The Quran was written in a time (the seventh century) and a place (Arabia, and specifically the Hejaz or western Arabia). To believe that every verse can be brought forward and applied to the modern world means that the reform of Islam is very difficult.[2] The Quran is a very conservative book, religiously speaking, to say the least.


However, not everything Muhammad did or said made it in the sacred book. In fact, most of what he did or said did not make it in. But he had close companions and others who remembered his words and deeds.

Soon after his death they loved to tell stories about him. “I remember what Allah’s messenger said in this situation.” Or “we were with Allah’s apostle when we fought the pagans at such-and-such battle.” “The prophet ruled that this or that action should be punished or forgiven.” These are the oral traditions, handed down from one generation to the next.

Eventually, some conscientious Muslim scholars observed that the traditions may have been distorted and grew to be unreliable and unsound or were never reliable or sound in the first place. The scholars sifted them by requiring a chain of narrators to be of utmost integrity and honesty.

Did the traditions contradict clear verses in the Quran? Then they were rejected. Were they embarrassing? They were suspect – too bad since embarrassing ones may have the chance of being the most reliable, because a devout and reliable Muslim of authority would never frivolously pass on a tradition that he believed would embarrass his prophet, so the transmitter believed it was true.

In any case, collectors and editors wrote them down in their books, and this body of writing is called the hadith, which may be defined briefly as the reports and narrations and traditions of Muhammad’s deeds and words that take on a sacredness and a binding force. Sometimes they report on the words and deeds of his closest companions who carry their own special authority.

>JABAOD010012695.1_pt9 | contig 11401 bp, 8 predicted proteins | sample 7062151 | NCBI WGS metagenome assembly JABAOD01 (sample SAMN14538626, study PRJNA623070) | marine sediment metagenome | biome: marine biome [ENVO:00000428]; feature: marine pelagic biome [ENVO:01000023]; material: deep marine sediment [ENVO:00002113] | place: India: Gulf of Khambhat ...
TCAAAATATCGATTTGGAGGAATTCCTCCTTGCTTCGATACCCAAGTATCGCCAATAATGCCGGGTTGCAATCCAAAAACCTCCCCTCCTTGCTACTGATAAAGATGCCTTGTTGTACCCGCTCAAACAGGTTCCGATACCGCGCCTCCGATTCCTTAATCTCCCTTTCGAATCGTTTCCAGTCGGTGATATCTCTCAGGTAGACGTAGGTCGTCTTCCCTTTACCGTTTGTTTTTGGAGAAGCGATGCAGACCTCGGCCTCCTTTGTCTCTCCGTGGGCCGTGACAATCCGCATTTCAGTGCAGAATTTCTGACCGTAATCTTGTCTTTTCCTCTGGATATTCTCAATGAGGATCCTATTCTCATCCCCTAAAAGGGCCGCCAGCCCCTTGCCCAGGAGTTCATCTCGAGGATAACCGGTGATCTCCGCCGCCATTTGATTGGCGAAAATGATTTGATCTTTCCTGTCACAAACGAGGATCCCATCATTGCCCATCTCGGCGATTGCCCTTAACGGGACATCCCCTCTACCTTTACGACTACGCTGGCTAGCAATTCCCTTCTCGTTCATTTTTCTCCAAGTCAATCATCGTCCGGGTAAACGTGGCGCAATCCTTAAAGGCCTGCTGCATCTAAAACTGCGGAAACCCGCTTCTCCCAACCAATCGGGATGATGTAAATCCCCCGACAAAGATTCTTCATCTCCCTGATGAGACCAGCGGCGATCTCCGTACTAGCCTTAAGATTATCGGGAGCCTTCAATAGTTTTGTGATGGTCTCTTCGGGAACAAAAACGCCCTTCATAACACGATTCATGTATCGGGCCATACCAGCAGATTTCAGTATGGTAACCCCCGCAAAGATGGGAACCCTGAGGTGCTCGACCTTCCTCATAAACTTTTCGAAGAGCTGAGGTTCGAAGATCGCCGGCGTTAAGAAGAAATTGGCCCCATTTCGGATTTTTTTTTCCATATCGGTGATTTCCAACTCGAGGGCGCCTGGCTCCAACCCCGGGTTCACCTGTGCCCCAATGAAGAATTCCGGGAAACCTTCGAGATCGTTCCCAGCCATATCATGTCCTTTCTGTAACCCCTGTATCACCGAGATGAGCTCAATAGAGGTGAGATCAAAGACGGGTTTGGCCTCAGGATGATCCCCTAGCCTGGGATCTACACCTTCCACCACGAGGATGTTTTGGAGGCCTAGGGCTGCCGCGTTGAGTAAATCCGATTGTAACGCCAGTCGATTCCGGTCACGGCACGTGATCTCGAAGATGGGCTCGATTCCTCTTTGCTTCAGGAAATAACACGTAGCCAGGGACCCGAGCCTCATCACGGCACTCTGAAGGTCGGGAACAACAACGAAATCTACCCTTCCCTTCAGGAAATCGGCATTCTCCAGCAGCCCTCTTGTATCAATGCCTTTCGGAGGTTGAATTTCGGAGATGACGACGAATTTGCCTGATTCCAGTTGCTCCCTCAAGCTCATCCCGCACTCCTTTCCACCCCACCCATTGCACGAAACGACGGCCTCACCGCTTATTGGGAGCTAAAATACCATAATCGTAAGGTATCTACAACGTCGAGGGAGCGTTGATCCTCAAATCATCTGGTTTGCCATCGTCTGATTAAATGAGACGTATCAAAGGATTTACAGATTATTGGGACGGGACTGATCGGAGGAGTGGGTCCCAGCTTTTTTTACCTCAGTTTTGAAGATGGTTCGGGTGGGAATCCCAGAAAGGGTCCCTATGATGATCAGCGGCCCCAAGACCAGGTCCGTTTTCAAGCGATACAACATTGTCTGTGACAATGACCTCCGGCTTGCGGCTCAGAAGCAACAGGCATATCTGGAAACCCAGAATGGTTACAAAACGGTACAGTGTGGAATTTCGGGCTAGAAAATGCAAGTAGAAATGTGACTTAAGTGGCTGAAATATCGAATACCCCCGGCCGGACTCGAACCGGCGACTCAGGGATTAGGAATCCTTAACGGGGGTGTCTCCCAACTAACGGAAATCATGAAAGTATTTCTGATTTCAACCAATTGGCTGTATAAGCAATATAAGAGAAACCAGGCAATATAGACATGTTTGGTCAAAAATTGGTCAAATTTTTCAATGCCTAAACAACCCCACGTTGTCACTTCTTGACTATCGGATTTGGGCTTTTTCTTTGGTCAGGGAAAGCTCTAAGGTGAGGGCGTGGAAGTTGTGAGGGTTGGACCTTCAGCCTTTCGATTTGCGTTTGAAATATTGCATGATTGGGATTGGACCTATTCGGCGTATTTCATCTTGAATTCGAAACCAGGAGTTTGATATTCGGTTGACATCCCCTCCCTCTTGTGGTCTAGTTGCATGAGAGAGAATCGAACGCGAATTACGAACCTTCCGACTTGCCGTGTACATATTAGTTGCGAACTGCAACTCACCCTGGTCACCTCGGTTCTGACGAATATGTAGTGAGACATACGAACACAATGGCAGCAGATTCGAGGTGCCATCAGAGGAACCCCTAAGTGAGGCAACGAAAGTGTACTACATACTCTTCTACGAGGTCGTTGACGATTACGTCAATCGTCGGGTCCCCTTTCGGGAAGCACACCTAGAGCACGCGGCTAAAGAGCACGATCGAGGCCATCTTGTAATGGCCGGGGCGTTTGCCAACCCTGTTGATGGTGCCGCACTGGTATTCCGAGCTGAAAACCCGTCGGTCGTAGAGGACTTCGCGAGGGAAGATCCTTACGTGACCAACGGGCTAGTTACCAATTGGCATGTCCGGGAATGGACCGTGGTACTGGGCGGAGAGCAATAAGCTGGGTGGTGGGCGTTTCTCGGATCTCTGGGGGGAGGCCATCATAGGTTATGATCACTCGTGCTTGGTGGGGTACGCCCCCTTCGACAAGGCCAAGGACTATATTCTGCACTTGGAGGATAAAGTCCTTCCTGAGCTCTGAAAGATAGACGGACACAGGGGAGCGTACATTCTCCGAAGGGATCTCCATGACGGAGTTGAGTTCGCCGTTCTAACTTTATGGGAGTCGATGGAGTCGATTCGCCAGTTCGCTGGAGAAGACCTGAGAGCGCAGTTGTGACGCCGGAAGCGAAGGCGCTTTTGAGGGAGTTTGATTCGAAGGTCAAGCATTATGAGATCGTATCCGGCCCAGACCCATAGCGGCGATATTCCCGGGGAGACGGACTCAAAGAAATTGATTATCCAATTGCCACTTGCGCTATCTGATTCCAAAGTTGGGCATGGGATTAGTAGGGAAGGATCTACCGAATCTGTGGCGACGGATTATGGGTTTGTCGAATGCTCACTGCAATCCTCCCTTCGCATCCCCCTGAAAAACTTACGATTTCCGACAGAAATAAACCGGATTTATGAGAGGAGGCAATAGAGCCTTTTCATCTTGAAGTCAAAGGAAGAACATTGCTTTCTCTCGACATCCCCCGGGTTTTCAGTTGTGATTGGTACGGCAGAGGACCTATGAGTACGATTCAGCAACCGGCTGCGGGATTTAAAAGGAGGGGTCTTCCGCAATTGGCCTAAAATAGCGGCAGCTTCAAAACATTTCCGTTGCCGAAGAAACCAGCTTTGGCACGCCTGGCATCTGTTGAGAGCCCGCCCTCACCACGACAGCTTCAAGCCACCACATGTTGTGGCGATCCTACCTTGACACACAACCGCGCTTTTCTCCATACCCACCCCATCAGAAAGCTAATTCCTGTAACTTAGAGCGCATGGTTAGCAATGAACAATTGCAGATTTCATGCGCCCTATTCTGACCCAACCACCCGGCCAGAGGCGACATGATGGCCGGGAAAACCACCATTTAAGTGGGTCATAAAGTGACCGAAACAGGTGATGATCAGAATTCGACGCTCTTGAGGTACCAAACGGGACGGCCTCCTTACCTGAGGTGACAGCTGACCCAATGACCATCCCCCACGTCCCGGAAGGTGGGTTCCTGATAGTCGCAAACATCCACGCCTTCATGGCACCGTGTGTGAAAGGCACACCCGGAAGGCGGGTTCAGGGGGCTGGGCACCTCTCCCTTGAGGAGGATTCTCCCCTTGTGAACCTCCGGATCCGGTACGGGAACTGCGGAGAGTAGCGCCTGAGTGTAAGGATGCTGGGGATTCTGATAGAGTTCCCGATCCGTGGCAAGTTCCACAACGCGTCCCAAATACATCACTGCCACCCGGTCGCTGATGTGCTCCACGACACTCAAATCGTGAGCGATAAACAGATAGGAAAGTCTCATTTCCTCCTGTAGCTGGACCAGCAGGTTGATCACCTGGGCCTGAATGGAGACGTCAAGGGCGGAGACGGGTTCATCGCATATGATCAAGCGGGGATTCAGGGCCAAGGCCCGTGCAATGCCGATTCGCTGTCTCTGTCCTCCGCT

In addition to that brief definition of the hadith, let’s find a more official one. The Oxford Dictionary of Islam says:

Hadith: Report of the words and deeds of Muhammad and other early Muslims; considered an authoritative source of revelation, second only to the Quran (sometimes referred to as sayings of the Prophet). Hadith (pl. ahadith; hadith is used as a singular or a collective term in English) were collected, transmitted, and taught orally for two centuries after Muhammad’s death and then began to be collected in written form and codified. They serve as a source of biographical material for Muhammad, contextualization of Quranic revelations, and Islamic law. A list of authoritative transmitters is usually included in collections. Compilers were careful to record hadith exactly as received from recognized transmission specialists… The science of hadith criticism was developed to determine authenticity and preserve the corpus from alteration or fabrication. Chains of authority and transmission were verified as far back as possible, often to Muhammad himself. Chains of transmission were assessed by the number and credibility of the transmitters and the continuity of the chains (isnad). The nature of the text was also examined. Reports that were illogical, exaggerated, fantastic, or repulsive or that contradicted the Quran were considered suspect. Awareness of fabrication and false teaching has long existed but became a major issue in academic circles in the twentieth century due to early reliance on oral, rather than written, transmission. Traditionally, the body of authentic hadith reports is considered to embody the Sunnah of the Prophet Muhammad.[3]

In the New Encyclopedia of Islam Cyril Glassé, a Muslim, says that the hadith traditions form the foundation of Islamic law and there was the need to write them down so the community could refer to them: